The Elder Scrolls Online by Zenimax Online Studios is one of the most played MMORPGs today. It’s an Elder Scrolls themed MMO, which simply means that it borrows many aspects from the popular single player franchise. Be it the UI design, quests or combat system, you’ll definitely feel like you’re part of the Elder Scrolls world. If you’re planning to check out this game, this Elder Scrolls Online review 2018 is for you.
What You Need To Know
The game is buy to play. Purchase for it once on the website or on Steam, and you’re good to go forever. Additional DLCs can be bought as standalone or you can get the monthly optional subscription to get them free. There are expansions called Chapters like Morrowind and Summerset. These require a purchase regardless if you’re a subscriber or not.
The game world is huge at this point, with many questing zones and activities to do. PvE offers open world questing and stories that are fully voice acted with dialogues. This is for every single quest in the game which is impressive and of high quality. The combat system uses an action style, and is easy to grasp for the PC. You can also enjoy it on the PS4 and Xbox One.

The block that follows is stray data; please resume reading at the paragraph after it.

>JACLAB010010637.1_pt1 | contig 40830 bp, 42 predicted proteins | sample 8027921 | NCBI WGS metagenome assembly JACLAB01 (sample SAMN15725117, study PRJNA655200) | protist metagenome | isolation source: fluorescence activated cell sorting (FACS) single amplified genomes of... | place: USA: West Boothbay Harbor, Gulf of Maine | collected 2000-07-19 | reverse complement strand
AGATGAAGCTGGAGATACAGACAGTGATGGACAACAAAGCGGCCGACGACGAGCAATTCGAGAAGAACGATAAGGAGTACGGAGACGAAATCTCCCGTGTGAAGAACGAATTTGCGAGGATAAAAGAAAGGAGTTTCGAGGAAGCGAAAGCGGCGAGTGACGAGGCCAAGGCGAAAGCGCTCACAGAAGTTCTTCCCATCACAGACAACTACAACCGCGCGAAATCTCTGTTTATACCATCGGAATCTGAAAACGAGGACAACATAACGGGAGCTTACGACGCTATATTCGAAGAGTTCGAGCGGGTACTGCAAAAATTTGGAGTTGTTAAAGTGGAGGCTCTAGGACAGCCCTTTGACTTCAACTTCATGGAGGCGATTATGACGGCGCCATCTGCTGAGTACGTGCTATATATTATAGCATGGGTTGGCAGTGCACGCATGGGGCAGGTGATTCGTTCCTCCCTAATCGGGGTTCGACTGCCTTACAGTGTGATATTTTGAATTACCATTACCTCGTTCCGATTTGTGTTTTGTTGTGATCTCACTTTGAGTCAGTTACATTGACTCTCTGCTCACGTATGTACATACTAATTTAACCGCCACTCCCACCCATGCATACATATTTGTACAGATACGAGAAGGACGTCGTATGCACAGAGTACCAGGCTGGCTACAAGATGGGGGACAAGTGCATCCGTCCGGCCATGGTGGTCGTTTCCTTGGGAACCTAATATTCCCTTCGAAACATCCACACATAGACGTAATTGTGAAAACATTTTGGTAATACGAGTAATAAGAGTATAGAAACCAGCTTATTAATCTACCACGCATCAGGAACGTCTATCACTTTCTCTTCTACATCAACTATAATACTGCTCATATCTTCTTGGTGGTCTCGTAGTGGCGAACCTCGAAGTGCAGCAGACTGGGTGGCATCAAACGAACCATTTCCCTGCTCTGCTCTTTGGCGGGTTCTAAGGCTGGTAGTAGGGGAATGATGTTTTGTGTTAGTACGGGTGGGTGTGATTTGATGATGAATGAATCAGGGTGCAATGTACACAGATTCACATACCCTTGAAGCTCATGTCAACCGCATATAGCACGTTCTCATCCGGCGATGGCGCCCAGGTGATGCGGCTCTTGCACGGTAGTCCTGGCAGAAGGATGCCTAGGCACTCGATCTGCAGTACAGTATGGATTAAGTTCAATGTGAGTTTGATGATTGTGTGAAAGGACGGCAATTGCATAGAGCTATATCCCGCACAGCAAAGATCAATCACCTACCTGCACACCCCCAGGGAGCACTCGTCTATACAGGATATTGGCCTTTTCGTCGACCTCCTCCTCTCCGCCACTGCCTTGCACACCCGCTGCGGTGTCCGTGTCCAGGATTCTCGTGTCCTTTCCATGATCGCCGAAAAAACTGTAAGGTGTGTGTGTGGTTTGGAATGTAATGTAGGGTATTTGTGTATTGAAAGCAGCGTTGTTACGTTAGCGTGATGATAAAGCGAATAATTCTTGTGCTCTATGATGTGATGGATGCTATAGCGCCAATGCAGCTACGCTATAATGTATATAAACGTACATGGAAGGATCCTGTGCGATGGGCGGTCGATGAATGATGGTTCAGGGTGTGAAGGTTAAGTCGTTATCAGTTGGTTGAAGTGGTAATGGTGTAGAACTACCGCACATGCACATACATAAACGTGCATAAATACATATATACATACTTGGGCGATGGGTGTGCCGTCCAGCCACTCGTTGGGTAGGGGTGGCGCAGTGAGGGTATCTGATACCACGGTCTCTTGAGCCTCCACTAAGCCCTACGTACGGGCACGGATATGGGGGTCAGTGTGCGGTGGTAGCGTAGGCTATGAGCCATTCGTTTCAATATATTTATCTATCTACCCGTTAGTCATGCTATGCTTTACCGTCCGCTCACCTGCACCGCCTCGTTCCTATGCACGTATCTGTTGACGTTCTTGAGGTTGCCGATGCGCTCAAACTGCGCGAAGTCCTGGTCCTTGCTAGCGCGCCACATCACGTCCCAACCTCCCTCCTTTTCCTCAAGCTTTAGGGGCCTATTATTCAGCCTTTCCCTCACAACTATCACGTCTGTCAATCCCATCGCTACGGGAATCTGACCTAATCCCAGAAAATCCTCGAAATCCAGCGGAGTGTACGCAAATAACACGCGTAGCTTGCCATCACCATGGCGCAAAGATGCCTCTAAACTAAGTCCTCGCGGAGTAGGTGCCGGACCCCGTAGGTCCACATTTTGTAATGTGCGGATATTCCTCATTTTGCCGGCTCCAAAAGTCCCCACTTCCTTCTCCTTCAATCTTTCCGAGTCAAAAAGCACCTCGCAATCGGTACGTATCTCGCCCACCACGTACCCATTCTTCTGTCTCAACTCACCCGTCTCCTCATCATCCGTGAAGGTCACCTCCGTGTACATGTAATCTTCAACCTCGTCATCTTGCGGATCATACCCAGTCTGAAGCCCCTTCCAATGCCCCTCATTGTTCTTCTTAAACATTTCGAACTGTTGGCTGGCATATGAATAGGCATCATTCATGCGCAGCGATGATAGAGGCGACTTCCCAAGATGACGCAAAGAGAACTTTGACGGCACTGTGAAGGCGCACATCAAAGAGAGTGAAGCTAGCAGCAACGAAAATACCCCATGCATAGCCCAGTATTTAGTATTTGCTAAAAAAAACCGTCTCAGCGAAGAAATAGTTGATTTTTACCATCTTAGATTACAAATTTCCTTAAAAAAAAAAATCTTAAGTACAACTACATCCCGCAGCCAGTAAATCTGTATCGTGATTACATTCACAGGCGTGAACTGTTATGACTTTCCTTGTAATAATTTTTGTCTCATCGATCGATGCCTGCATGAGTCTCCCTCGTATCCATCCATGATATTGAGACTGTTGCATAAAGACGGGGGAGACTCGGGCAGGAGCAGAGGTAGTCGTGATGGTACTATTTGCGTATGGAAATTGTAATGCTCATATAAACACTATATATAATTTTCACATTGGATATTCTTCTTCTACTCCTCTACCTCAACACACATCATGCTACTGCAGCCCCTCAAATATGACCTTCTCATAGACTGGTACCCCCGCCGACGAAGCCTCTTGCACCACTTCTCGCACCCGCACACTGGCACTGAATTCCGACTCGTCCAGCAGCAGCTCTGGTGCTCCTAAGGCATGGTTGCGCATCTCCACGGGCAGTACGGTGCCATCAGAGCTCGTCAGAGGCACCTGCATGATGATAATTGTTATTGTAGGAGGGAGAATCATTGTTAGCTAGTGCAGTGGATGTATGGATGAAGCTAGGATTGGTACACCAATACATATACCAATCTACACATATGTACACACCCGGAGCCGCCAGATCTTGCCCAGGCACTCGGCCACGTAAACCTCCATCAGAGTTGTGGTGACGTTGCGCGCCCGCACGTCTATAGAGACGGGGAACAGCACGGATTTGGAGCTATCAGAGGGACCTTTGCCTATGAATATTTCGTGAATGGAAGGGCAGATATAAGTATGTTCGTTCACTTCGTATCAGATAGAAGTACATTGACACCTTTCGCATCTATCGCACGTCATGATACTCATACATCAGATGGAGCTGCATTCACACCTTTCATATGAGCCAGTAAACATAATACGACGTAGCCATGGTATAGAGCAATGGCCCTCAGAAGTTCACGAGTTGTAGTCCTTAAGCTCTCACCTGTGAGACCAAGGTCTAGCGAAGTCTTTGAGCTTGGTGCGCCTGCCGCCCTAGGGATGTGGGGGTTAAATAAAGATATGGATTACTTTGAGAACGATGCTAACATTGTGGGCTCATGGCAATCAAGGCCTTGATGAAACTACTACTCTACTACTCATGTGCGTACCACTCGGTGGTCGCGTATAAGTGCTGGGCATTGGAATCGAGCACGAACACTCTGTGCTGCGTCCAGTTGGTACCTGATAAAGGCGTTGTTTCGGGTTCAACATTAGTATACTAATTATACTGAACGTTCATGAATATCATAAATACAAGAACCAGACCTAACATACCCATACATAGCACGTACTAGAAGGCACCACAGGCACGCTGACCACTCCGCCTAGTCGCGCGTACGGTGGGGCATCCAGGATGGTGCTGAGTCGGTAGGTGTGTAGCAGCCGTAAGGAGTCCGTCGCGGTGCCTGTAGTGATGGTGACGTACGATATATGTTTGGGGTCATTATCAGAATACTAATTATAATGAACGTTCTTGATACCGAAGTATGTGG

Play How You Want
One of the best things about ESO is that it’s adaptable. What does that mean? It means the game reacts to how you play it. If you want to play it solo, go ahead! If you’d rather prefer running around with friends or with your guild, that’s fine too! ESO does not punish you for being casual or hardcore, and on top of that, rewards you either way. For the casual player with only a certain amount of time to play each week, the pace of the game is set by you. You can explore solo dungeons in the form of Delves, and whenever you feel like doing a dungeon or two, simply use the group finder and you’re set. For hardcore players, Veteran dungeons, Trials (raids) and the PvP Battlegrounds and Alliance War map will offer you good fun and long term progression.